“The Daffodils” by W. Wordsworth
I wandered lonely as a cloud
That floats on high o’er vales and hills,
When at once I saw a crowd,
A host of golden daffodils,
Beside the lake, beneath the trees,
Fluttering and dancing in the breeze.
Continuous as the stars that shine
And twinkle on the Milky Way
They stretched in never-ending line
Along the margin of the bay;
Ten thousand saw I at a glance,
Tossing their heads in sprightly dance.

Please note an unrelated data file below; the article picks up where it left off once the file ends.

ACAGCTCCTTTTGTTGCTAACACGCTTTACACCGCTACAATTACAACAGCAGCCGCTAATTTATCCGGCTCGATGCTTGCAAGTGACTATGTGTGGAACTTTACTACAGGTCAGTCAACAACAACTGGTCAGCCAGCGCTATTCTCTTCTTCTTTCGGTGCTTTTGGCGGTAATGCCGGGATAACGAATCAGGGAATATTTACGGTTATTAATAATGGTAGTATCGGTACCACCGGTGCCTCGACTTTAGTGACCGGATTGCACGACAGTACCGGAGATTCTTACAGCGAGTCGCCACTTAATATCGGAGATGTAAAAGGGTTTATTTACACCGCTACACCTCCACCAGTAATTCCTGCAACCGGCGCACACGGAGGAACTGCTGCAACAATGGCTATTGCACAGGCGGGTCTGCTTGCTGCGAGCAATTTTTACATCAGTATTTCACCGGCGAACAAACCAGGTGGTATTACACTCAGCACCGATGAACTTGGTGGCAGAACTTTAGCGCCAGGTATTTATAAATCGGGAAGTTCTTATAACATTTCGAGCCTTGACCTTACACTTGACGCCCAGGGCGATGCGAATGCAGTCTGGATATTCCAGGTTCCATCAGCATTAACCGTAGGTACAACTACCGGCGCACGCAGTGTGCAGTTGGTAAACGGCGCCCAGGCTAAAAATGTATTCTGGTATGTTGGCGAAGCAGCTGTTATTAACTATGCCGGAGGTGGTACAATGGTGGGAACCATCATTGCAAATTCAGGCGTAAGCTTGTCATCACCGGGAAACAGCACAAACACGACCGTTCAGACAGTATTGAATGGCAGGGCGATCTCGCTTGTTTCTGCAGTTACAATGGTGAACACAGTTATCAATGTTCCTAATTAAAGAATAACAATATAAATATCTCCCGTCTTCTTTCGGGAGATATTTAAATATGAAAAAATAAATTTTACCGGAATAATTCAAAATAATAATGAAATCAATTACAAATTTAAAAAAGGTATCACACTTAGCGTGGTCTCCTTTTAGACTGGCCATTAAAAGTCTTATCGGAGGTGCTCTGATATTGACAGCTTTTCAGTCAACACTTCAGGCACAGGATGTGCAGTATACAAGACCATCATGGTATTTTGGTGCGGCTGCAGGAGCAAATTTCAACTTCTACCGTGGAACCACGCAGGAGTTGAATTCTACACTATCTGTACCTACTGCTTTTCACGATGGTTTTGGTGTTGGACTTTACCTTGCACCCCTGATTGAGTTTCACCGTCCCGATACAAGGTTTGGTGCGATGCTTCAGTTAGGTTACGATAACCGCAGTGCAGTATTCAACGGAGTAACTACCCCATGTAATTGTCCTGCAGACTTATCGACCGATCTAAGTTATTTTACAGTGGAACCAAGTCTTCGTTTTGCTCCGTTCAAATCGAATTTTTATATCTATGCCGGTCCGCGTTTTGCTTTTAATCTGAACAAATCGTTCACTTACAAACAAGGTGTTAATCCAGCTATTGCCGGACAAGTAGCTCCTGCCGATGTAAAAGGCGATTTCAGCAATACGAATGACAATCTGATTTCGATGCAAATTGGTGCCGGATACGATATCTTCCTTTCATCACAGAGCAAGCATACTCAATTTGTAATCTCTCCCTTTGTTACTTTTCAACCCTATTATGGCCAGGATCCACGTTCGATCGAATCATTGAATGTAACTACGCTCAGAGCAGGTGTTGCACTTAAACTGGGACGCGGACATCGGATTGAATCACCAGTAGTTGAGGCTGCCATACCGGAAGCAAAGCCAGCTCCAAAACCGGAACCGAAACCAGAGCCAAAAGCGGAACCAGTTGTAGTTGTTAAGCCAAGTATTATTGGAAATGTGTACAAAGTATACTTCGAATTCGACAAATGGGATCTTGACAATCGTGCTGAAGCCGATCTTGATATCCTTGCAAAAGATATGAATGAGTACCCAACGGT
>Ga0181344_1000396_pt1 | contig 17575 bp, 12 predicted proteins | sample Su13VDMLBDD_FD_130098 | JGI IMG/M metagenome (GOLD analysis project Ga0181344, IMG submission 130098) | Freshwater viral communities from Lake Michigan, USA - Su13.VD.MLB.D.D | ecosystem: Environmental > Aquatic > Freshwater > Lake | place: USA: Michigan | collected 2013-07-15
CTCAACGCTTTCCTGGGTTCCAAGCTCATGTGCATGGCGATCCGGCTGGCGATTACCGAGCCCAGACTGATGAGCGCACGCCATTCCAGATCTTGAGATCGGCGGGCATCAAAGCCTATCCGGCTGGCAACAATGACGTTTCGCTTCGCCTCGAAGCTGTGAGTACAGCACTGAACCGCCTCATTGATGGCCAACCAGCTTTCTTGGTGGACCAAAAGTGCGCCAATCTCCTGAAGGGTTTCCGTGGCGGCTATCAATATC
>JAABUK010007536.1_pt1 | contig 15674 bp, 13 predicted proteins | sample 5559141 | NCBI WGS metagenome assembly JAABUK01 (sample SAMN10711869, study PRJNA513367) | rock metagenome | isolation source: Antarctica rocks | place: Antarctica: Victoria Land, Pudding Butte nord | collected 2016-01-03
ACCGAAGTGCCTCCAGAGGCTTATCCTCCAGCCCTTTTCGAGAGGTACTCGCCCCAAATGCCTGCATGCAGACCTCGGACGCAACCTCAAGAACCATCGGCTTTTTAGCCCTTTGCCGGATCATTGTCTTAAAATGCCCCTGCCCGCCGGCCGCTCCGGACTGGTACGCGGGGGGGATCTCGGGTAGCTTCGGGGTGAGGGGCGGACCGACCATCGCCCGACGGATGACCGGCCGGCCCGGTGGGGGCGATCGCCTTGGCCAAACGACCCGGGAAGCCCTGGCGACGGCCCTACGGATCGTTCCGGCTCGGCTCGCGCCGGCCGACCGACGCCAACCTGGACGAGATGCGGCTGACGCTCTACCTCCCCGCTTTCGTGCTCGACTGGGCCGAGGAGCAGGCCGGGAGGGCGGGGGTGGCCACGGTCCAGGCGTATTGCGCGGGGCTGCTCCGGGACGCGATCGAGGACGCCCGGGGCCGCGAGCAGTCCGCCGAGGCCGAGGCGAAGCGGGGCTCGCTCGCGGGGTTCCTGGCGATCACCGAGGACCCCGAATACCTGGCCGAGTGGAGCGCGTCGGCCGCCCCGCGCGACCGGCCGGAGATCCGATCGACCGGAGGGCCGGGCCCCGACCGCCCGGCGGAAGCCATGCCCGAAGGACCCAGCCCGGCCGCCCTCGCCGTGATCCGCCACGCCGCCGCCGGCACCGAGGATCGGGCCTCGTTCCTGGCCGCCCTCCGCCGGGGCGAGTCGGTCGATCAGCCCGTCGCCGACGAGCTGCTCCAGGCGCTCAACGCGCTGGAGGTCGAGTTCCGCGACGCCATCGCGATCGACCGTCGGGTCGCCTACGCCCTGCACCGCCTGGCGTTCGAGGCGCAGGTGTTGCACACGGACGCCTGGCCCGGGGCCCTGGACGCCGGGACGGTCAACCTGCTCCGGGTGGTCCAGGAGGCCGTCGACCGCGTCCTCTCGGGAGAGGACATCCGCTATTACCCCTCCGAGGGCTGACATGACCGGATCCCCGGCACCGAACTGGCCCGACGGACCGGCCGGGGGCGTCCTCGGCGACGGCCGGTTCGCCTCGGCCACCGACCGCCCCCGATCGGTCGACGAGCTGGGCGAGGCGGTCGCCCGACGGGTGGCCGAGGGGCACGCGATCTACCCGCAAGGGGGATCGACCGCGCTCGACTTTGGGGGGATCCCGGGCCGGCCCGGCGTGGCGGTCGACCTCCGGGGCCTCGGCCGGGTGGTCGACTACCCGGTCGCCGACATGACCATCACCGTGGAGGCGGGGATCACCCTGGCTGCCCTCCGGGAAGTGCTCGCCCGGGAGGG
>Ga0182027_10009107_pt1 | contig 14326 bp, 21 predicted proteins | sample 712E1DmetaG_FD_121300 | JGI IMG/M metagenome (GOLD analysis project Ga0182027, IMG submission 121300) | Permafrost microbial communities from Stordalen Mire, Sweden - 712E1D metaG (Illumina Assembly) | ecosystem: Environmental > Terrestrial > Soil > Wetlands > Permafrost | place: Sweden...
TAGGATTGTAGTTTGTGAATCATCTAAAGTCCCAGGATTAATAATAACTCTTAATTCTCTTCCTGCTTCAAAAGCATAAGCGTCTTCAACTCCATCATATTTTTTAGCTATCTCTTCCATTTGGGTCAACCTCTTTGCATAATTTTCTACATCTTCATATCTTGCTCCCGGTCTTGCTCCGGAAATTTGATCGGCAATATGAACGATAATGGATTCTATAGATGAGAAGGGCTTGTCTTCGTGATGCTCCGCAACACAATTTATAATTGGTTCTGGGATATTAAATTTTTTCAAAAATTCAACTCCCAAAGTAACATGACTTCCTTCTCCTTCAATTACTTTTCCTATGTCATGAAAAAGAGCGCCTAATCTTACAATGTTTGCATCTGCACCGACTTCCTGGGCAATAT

The waves beside them danced, but they
Outdid the sparkling waves in glee:
A poet could not but be gay
In such a jokund company.
I gazed – and gazed – but little thought
What wealth the show to me had brought.
For oft, when on my coach I lie
In vacant or in pensive mood,
They flash upon that inward eye
Which is the bliss of solitude,
And then my heart with pleasure fills
And dances with the daffodils.